Along with his imprisoned colleagues, Fahmy said he ran an improvised nightly “radio show” by yelling through the bars of his cell to other prisoners in the same block. “Every night we did something called ‘The Al-Jazeera Live Show,’ like a news program. We’d take it really seriously and spend the whole day planning it. We talked about politics, had interviews, recited poetry. We were interviewing the other inmates from their cells, because these were Morsi’s former ministers imprisoned all around us.”
At one point the show went “off air” for three days after officers in charge of the cellblock ordered them to stop. “We stopped, but the Brotherhood guys were really defiant and said, ‘We’ll do the show.’ They didn’t do a very good job, but they kept it going, and a few days later we resumed doing it, too.”
Fahmy said that the interrogations during his stay in prison did not involve any physical coercion, and that he did not experience abuse. However, a long-standing physical injury to his arm was exacerbated over the course of his imprisonment, and he was denied medical treatment.
“At the time I was arrested, I had a broken humerus bone. My arm was in a sling. I kept asking for an X-ray and they kept delaying. It has become a permanent disability now, because of medical negligence.”
During his imprisonment, Fahmy had limited access to news of the outside world, but was able to get some clue about media coverage of his plight from messages smuggled into the prison by his fiance, who concealed them in his meals.
“She used to smuggle in print-outs from the Internet, and hide them in the fish and rice. I really looked forward to them, because this was the only way I could develop some idea of what was happening outside jail.”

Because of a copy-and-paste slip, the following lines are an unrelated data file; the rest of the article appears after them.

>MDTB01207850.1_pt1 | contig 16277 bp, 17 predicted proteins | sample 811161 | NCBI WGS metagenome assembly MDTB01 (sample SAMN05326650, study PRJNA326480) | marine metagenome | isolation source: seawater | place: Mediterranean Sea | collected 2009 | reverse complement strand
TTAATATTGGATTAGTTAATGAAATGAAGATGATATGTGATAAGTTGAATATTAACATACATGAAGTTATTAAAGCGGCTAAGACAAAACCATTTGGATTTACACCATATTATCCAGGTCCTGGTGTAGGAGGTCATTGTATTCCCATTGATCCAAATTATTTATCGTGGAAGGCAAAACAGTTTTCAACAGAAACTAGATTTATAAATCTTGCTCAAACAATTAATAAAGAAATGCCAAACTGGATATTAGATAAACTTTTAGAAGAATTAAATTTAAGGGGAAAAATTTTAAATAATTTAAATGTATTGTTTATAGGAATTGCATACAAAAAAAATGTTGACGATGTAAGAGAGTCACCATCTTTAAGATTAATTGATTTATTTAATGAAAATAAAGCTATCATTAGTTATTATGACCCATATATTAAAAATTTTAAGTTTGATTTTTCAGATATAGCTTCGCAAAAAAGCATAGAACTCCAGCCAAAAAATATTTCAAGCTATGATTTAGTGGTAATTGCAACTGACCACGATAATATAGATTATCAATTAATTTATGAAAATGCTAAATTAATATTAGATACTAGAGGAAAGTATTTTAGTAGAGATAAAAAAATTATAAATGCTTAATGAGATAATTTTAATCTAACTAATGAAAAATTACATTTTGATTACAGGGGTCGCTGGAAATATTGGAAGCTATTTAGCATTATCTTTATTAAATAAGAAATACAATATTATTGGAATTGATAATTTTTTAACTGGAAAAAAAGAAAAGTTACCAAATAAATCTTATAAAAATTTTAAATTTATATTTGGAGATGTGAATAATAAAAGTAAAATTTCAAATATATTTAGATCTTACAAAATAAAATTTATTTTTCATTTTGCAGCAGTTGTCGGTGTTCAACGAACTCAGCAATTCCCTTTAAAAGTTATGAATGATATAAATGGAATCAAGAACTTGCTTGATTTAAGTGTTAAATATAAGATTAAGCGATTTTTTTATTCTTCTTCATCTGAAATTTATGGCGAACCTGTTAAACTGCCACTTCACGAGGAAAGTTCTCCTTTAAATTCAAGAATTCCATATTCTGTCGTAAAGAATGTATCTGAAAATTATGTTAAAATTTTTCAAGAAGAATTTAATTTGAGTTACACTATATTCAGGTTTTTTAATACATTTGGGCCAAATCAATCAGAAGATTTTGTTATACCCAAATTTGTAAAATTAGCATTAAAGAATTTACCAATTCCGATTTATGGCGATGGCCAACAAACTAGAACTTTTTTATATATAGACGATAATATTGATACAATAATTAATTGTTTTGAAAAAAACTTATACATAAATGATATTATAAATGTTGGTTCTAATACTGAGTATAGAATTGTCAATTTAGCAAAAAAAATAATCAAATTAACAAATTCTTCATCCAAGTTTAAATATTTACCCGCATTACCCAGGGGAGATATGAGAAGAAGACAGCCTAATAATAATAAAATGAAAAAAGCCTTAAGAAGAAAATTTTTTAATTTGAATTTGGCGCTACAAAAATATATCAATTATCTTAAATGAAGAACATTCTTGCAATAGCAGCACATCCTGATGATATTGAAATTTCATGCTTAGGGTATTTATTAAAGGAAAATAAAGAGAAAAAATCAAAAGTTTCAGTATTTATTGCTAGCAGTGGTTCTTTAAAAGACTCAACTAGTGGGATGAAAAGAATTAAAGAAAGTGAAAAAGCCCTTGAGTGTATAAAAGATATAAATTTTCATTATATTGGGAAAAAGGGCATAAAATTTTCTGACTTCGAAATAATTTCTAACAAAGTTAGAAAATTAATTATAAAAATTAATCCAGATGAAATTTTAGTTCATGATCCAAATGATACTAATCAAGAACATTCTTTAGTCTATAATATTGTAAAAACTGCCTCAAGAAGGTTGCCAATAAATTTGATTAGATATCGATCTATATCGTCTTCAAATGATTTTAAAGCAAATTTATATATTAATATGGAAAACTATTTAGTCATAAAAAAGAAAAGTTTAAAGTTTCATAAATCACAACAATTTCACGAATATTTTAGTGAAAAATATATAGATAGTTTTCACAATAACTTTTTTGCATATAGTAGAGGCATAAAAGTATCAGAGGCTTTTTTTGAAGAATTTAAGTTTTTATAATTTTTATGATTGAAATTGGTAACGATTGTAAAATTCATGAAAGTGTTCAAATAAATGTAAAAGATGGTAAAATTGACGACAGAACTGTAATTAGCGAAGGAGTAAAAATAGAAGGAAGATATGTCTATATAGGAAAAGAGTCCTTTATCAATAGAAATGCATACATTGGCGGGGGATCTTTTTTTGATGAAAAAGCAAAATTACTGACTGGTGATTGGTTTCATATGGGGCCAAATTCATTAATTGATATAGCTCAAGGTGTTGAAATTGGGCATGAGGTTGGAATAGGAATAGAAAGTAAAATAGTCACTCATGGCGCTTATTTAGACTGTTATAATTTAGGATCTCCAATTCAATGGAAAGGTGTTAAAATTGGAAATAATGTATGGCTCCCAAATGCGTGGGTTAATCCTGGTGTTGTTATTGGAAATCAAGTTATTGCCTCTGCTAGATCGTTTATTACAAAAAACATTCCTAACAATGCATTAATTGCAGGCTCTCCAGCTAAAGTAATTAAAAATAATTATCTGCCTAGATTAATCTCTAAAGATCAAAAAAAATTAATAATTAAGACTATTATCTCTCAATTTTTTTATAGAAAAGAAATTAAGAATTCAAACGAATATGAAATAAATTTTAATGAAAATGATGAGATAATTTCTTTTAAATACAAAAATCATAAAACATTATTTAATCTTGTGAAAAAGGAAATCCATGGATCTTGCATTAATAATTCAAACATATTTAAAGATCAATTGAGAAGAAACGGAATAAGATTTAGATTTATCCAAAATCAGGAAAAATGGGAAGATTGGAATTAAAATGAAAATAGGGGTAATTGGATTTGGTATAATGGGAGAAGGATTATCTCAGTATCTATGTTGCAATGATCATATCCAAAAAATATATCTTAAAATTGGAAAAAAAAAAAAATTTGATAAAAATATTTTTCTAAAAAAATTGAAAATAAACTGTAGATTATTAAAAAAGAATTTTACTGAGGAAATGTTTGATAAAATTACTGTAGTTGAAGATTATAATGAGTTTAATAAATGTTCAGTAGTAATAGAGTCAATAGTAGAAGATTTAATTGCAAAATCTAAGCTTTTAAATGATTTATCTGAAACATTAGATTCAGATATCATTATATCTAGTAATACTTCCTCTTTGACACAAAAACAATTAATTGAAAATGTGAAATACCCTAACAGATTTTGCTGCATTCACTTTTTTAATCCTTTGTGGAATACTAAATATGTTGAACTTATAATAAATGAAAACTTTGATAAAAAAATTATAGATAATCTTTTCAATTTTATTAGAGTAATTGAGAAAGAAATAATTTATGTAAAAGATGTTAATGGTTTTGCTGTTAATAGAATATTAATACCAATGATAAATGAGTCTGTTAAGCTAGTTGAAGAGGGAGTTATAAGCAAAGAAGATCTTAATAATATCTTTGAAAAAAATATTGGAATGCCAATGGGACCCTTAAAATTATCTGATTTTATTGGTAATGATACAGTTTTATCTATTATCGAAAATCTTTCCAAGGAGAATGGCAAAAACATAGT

Despite these small glimpses of the outside world, Fahmy said he did not realize the scale of worldwide support and attention his plight was receiving, until now. “I still can’t grasp the scale of the support; I can’t believe it.”
For the time being, Fahmy said he is enjoying his “semi-freedom,” though he has to check in with the police every day and is facing a retrial that could potentially result in him being sent back to jail. As a dual Egyptian-Canadian citizen, he excoriated the Canadian government for allowing him to languish in prison while it lavished support and funding upon the Egyptian government of Abdel Fattah al-Sisi.
Fahmy also recently gave up his Egyptian citizenship, something he described as “very hard decision,” made only after he was advised that it was the only way he’d be released.
Despite taking this step, Fahmy’s freedom is still not guaranteed. Out on bail for now, he faces the prospect of being sentenced to even more prison time pending the outcome of his retrial.
“When we were first arrested, none of us ever thought this would go on as long as it has, or become as serious as it has,” he said, adding that he believes his case has become a political flashpoint in the ongoing proxy war between regional governments in Egypt and Qatar.
“Although we’re out on bail, this is not even close to being over. We’re still facing very serious potential consequences,” Fahmy said. “The media and the public are our only line of defense.”
Photo: Hassan Ammar/AP